It may have been sheer curiosity which coerced me into reading every single one of the hundred-plus pages of George Edmund McClellan's probate records, but it was curiosity driven by a reason: George was my third great grandfather. That, granted, should have been a relationship so removed that I'd expect to know nothing of the man. On the contrary, what happened after his passing in 1866 is still remarked upon by McClellan relatives in Florida to this day. I owed it to myself to uncover the reasons for such family resentment.
Of course, I'm a long way from piecing together the complete story of how George's second wife and executrix, Celestia Relief Holman McClellan Grant, wrapped up her business in settling the McClellan estate. But I'm beginning to get an idea of what happened.
If nothing else, I have—through the pages and pages of records, receipts and miscellaneous scraps of paper—gotten the picture that not only did Celestia make property decisions which rankled George's orphaned children, but she evidently wore out the officials in the Suwannee County courts, as well.
Since the case had dragged on for so long, I thumbed through the folder to see the most recent date I could find on any of the records. George had died on October 19, 1866, which precipitated the probate process. The most recent dates I could locate were in the early 1870s. One would presume Celestia had wrapped up her business as executrix by that point and moved on—likely to Indiana, as she had stated, although given her proclivities, one could never be too sure.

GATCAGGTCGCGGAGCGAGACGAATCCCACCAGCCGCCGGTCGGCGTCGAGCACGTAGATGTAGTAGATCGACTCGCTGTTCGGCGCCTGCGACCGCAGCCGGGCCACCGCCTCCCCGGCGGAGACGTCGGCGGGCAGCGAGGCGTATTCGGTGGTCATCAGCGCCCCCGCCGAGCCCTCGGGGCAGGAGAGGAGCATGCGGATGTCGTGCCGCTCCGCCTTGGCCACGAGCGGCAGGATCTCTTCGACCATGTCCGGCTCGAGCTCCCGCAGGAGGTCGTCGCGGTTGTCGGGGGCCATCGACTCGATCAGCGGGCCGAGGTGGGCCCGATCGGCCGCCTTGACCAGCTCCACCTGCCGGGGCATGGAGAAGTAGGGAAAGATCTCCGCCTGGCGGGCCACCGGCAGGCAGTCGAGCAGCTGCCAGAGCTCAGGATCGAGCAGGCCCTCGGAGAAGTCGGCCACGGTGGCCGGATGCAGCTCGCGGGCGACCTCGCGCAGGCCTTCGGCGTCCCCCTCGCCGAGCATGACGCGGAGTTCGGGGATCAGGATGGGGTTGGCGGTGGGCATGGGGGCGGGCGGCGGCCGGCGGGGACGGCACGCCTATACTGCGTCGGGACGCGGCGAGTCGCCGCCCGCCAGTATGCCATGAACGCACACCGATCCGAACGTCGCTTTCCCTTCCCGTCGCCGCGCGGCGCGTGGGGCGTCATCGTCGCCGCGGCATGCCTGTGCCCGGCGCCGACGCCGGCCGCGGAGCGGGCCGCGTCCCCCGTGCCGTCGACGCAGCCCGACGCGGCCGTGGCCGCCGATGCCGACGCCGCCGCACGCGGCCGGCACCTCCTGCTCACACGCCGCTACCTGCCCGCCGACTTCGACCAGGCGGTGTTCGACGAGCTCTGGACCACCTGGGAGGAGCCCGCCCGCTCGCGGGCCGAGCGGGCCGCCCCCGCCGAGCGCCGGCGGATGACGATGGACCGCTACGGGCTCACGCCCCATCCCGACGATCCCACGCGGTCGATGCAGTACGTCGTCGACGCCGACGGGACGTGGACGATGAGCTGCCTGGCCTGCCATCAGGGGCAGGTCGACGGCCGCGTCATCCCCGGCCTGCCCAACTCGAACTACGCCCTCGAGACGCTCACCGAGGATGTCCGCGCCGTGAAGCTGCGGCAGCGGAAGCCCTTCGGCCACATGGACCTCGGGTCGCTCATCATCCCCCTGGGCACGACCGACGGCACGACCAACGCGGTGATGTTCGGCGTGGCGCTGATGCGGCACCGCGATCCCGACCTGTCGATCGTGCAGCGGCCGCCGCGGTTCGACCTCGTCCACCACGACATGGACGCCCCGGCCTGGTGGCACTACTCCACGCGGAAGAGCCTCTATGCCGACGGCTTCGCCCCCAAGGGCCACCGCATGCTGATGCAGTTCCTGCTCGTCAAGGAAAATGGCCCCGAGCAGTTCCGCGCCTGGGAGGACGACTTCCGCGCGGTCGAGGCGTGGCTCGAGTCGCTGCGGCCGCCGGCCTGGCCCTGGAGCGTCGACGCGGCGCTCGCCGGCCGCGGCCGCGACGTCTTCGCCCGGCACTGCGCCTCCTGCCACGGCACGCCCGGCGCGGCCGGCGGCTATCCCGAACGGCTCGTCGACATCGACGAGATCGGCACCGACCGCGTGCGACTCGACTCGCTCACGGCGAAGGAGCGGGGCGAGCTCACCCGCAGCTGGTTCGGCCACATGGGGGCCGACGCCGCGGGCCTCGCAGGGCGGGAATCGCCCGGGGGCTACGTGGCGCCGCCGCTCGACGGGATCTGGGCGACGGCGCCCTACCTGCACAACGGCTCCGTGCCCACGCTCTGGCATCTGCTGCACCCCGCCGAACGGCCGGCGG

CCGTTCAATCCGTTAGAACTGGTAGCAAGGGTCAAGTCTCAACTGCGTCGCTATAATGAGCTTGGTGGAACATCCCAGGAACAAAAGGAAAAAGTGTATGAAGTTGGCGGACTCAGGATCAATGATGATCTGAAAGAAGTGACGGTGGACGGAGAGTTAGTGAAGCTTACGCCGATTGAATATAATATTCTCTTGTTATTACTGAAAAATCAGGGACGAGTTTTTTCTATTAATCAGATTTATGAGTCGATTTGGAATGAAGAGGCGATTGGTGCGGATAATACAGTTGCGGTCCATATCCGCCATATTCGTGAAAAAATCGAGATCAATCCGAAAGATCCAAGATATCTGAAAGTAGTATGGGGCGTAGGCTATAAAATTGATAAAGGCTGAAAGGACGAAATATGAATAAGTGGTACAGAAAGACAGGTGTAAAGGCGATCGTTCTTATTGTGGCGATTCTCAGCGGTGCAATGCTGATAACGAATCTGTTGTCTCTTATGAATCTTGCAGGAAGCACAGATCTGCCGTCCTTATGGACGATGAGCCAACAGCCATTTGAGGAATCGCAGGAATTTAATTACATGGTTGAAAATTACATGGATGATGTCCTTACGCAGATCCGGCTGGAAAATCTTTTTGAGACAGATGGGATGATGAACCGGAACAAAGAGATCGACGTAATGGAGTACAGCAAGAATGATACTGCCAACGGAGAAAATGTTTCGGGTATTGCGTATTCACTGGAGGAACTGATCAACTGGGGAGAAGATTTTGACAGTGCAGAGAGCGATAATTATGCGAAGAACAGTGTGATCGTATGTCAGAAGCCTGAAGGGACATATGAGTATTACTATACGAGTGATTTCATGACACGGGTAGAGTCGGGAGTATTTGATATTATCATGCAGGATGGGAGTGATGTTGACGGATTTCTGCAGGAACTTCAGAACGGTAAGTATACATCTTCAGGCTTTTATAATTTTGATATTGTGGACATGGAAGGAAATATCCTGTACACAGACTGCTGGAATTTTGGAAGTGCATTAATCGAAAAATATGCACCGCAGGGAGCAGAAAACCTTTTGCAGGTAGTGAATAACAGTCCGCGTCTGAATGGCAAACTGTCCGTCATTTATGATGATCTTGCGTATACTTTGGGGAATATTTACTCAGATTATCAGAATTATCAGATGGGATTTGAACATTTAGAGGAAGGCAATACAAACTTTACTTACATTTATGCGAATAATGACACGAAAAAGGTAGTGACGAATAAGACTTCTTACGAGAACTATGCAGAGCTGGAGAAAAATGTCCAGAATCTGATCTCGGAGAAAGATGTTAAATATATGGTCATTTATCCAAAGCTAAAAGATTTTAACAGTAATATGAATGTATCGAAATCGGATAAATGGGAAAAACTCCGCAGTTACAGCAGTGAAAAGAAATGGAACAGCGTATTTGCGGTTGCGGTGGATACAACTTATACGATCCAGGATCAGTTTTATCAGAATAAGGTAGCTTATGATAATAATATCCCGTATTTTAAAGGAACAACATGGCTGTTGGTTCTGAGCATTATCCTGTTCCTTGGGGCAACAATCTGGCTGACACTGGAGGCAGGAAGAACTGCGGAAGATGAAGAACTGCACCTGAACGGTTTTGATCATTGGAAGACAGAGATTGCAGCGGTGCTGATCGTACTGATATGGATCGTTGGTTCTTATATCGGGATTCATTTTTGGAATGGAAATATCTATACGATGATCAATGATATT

Tucked among those receipts in the McClellan file was an odd note, dated September 29, 1873. On one side, it read, reasonably enough,
Received 1872 of Celestia R. Grant, Executrix of the Estate of George E. McClellan deceased, twenty dollars ($20) costs and fees in said estate in probate office at Live Oak Fla.
This Sept. 29th 1873 John W. Rice
Ex. County Judge Suwannee County Fla.
The case had gone on and on so long that it overran the judge's own term of office. While I'm sure a collective sigh of relief was heaved when the final fees were paid and Mrs. Grant had swept out of town—in haste, no doubt—I find the note scrawled on the reverse of this receipt to be an amusing footnote to the episode.
The within is given in lieu of the original filed or mislaid or lost = not known which.
Sworn to + subscribed before me Sept. 29 1873
The note was countersigned by the then-current county judge, John W. Rice's successor, George R. Thralls, who seemed quite willing to play this small part in enabling the last bit to be swept into place—in whatever way possible—following the whirlwind of the personal drama that was Celestia.
Of course, I can't be satisfied with leaving the story sit pat in Florida. If Celestia was headed for Indiana, I'd have to follow her there, as well. After all, she did have three children by my third great grandfather—two of whom were still living at the time of her Florida exodus. I need to follow the trail, not only to see what became of Celestia Relief Holman and "her children"—as George had put it in his will—but to see if I can discover anything more about the woman. After all, I have no idea where she came from before her 1861 marriage to George McClellan in Florida. She wasn't a Florida native. What brought her to town?
Images above from Suwannee County, Florida, Probate records, courtesy Ancestry.com.